From the Workshop

February 20, 2019

Workshop blog 10 – No 985

Work commences on the stainless sides … you didn’t really think I was going to make it out of green plastic?

Holtey No 985 sides

After a milling operation is finished everything has to be broken down and set up again for the next stage. This usually means making new fixtures and writing another programme. Always a lot of understated work on every new design.

Holtey No 985 mill breakdown

It is always sad breaking down the machine just when everything seems to be working nicely. I have to be extra careful I haven’t missed out a side (done it before!).

One of the things that makes me different is that this is not just a craft job, this work is precision and takes a lot of planning.

I have decided to try and keep everyone informed as to the detailed work that goes into these planes. A well known manufacturer once said that I always manage to keep my work hidden.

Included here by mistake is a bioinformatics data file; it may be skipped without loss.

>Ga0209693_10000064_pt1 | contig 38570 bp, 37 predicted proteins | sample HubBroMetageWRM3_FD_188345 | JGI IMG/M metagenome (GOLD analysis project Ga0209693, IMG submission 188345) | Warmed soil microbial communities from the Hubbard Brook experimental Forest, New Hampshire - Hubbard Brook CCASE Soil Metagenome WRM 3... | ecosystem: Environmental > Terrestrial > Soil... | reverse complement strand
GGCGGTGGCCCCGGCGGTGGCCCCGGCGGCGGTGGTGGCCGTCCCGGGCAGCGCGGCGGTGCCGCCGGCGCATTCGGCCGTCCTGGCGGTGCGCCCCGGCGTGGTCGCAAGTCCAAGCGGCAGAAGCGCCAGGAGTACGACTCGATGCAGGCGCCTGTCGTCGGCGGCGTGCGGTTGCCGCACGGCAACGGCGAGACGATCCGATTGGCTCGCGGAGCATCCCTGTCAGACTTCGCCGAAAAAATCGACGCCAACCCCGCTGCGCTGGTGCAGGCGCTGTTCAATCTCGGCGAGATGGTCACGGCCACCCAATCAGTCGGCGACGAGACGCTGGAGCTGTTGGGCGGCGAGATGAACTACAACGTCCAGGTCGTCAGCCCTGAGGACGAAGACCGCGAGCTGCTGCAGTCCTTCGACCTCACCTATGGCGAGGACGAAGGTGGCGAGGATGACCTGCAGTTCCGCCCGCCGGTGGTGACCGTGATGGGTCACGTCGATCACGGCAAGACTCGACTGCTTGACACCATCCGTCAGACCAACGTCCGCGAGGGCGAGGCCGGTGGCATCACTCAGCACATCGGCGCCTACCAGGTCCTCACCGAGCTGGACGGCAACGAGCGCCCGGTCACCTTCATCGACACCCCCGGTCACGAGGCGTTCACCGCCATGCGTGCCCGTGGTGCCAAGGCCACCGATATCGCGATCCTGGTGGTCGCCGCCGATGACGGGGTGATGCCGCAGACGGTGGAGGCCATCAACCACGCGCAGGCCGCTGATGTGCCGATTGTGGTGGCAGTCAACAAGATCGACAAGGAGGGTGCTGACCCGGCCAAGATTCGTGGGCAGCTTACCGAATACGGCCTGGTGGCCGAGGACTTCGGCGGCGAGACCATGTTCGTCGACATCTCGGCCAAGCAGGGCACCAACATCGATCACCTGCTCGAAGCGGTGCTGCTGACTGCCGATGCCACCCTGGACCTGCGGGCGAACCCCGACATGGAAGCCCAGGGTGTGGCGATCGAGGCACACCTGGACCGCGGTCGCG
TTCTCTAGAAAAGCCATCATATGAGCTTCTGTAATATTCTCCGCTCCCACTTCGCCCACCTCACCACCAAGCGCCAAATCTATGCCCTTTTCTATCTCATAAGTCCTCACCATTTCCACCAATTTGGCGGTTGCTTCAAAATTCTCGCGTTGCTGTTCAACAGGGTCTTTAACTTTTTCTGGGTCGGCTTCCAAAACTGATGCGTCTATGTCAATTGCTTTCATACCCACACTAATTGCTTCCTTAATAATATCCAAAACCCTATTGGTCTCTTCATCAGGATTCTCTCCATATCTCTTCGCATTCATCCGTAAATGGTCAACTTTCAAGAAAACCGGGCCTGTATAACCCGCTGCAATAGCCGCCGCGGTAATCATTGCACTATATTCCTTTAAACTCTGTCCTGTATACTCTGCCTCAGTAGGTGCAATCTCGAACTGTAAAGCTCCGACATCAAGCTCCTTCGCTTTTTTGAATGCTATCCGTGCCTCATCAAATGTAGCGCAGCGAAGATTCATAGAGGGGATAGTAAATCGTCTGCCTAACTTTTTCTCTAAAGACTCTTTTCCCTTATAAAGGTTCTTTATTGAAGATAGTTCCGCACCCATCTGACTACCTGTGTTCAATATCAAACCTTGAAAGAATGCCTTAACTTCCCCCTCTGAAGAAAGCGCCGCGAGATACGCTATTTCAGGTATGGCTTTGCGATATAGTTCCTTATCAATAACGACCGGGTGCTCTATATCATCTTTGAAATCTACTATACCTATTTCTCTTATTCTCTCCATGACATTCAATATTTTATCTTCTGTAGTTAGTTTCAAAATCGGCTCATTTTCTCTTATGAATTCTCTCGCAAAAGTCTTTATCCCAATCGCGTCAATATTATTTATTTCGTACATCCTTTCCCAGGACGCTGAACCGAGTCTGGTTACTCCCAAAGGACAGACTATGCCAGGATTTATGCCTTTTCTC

1. I’m relieved that it won’t be plastic! :-) . How deep do you set the taper on the sides? I assume that is to allow for material to be peined in?

    Comment by jimjam66 — February 23, 2019 @ 3:13 pm

  2. Hi, sorry for the delay in replying.

    Nothing wrong with plastic – actually expensive acrylic. It doesn’t distort or shrink. It is a personal choice. When you are working in stainless steel I feel that man made compounds can be almost impervious so I like to think you could dunk the plane in a bucket of water and leave it without any ill effect.

    The taper is approx 2mm and overall 20%. These planes have my own precision made screws (another one of those hidden jobs) so the bottom and the sides are in contact with the precision shank of the screw and the taper section has a 2mm contact. The whole structure will be assembled with a locking compound to the threads. I would probably prefer this system out of the others – dovetails or rivets. The part I like the most is that it doesn’t put any stress into the materials.


    Comment by admin — March 1, 2019 @ 12:17 pm

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